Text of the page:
I’d known about the Towne Crier for years and that Phil wanted to move on so I found an  investor who saw things the same as I did and we converted the place to pretty much look like my house and, so there it is. Now we have a great restaurant with great bands coming in.

Did you do a lot of the work yourself?
Yea, I designed it. I sourced the materials, I did everything. That’s my construction business. Actually I was doing that conversion while doing the DIY shows. It was a pretty busy time.

Did you get into construction as a kid trying to make a few bucks while doing the music?
Well I did do some of that, yeah. But it was really a family thing. My grandfather was a mason and I grew up on construction sites. All my family built their own houses so I’m very hands on. I grew up in old houses. Just outside Philly there were a lot of eighteenth and nineteenth century houses. So all those things come together to form a lifetime interest to recreate and redesign old houses.

You were hands on building Daryl’s House Club. Are you going to be hands on running the place?
I am. One person really has to be in charge of any business and I’ve devoted myself to making this work. Some of my recipes are on the menu so I’ll be in the kitchen. I’ll be involved in bringing bands in.

A lot of my band members are putting bands together so they’ll be in there. I’ll jump up onstage occasionally when I’m there. I’ll make sure the bar’s happening. So if you want a great meal and want to hear some great music ‘n maybe see me runnin’ around, c’mon down!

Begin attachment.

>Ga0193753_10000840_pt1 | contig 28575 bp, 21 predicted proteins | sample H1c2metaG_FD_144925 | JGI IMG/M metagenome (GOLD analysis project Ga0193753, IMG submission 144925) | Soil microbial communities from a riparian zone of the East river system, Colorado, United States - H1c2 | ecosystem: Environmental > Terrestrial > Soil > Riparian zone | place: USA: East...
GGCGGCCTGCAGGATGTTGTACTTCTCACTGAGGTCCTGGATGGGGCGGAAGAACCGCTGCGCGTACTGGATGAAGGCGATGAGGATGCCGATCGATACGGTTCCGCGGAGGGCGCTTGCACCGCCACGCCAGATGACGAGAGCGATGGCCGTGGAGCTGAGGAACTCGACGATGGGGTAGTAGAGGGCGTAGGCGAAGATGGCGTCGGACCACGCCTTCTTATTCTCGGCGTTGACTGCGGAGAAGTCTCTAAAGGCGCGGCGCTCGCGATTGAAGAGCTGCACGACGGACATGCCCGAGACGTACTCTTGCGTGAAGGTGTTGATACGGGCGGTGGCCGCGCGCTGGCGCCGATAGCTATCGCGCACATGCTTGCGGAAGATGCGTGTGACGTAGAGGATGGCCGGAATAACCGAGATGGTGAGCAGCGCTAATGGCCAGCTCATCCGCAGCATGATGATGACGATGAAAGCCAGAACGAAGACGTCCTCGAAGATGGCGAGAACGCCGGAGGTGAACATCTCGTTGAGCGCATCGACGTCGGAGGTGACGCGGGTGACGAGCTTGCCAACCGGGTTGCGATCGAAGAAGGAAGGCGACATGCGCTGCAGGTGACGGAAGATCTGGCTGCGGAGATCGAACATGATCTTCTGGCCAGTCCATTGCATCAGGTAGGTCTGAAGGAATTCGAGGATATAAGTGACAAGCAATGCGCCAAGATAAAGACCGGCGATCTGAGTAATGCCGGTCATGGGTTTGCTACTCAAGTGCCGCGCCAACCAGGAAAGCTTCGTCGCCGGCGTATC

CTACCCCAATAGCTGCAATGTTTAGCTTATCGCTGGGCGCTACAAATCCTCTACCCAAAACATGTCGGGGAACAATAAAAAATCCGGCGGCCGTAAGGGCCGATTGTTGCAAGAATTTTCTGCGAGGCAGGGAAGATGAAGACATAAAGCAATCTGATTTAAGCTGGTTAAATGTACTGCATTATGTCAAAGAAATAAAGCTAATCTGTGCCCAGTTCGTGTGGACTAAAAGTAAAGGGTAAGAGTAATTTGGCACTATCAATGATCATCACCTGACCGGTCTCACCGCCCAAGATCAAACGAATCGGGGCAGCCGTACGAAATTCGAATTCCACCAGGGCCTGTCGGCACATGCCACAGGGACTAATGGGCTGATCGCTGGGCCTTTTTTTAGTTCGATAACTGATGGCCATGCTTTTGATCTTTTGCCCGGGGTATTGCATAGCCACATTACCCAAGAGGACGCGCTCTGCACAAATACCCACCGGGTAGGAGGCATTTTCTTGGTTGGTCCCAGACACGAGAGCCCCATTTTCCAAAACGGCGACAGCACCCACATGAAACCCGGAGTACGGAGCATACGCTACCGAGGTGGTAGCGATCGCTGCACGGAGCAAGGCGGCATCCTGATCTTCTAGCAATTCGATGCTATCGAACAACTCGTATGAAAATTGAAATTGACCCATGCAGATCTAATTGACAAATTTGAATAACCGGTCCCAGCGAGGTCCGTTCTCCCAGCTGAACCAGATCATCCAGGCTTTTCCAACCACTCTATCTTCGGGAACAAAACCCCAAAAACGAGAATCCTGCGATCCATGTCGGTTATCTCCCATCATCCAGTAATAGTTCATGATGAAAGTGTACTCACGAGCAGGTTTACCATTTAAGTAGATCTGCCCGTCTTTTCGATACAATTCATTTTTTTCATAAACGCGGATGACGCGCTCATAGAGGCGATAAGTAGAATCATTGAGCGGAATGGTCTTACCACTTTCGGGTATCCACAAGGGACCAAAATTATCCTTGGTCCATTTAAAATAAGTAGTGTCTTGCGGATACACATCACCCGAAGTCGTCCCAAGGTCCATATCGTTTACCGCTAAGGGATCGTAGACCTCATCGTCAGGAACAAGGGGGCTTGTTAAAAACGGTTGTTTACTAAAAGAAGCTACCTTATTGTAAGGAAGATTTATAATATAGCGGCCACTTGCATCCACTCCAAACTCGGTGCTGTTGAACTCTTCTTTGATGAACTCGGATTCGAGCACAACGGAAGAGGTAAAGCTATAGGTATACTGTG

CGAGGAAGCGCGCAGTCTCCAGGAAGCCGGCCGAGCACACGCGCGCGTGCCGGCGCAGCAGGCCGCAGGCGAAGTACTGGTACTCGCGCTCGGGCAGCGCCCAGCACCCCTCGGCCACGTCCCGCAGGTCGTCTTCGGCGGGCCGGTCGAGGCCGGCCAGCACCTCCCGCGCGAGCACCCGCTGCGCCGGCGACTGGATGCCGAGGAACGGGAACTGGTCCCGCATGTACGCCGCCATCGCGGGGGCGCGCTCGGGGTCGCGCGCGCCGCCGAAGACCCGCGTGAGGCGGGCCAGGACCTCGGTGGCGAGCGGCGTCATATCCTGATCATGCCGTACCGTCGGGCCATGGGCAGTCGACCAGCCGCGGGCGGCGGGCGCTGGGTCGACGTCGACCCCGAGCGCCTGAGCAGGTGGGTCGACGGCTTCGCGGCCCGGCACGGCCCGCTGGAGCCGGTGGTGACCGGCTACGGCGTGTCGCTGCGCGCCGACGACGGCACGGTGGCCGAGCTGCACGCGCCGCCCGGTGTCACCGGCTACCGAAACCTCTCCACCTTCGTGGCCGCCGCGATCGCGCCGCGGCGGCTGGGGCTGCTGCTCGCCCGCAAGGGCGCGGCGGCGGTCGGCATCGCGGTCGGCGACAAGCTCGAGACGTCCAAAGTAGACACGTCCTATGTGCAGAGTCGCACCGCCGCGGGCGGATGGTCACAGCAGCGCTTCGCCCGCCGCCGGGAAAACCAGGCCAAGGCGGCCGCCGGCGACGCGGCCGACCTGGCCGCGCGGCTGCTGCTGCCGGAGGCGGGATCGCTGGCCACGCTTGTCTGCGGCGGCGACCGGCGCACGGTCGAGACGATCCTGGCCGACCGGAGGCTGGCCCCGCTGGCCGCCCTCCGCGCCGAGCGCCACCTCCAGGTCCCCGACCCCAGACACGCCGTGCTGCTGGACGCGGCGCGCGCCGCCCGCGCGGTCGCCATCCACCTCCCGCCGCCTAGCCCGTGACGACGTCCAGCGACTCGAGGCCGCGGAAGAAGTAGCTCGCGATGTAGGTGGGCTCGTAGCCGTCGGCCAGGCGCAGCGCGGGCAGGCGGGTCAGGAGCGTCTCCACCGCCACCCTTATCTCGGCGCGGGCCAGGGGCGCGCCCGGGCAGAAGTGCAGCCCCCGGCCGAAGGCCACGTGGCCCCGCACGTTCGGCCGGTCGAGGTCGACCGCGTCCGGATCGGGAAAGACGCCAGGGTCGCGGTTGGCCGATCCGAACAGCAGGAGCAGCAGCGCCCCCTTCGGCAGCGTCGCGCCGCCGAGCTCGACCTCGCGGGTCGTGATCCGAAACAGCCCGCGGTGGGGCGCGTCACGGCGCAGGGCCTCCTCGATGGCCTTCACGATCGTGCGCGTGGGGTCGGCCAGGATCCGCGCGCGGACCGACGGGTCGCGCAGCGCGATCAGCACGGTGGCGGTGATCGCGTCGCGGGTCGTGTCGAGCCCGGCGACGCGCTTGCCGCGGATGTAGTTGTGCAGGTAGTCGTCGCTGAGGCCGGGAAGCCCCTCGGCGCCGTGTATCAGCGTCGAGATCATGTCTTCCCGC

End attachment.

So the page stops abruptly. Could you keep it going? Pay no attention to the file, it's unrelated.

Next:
So you are chief, cook, and bottle washer then?
(Laughs) I am indeed.

Your long time guitarist and producer T-Bone Wolk passed in 2010. Last thoughts?
I’ll never have a last thought on him. He’s still with me in my heart, y’know. I wish he was here to be a part of all this. He was there at the inception of Daryl’s House. He passed way too soon. I love the guy.

He was my best friend and I sorely miss him.

Any special moments from the show you’d like to recollect? I know Nick Lowe and Smokey Robinson hooked me in.
Aw man, thousands. Every show has its special moment. It has a time when it all comes together.

Do you have a wish list of artists you’d like to bring on the show?
I don’t know. I leave it open to chance. I mean we throw a net out and see who’s around and who’s schedule fits to come on and we run with that. But I don’t have any wish list.

How much time do you spend rehearsing?
Usually how it works is that as soon as we know who the guest artist is, we let all the players know and get a list together of songs that we’re thinking of playing, but that often changes. We  don't necessarily rehearse together with the guests until everyone is in the room and we just have at it. Sometimes we nail it on the first take. Those are the special moments of each show.

It’s the most fulfilling thing I’ve ever done musically ‘cos you never know what’s going to happen.

Nick’s a good friend of mine, but a lot of the artists I’ve never met so there’s a lot of strange interaction that’s never happened before that sets off those magical moments.


 Daryl's Restaurant & Live Music Club
130 Route 22 Pawling, NY 12564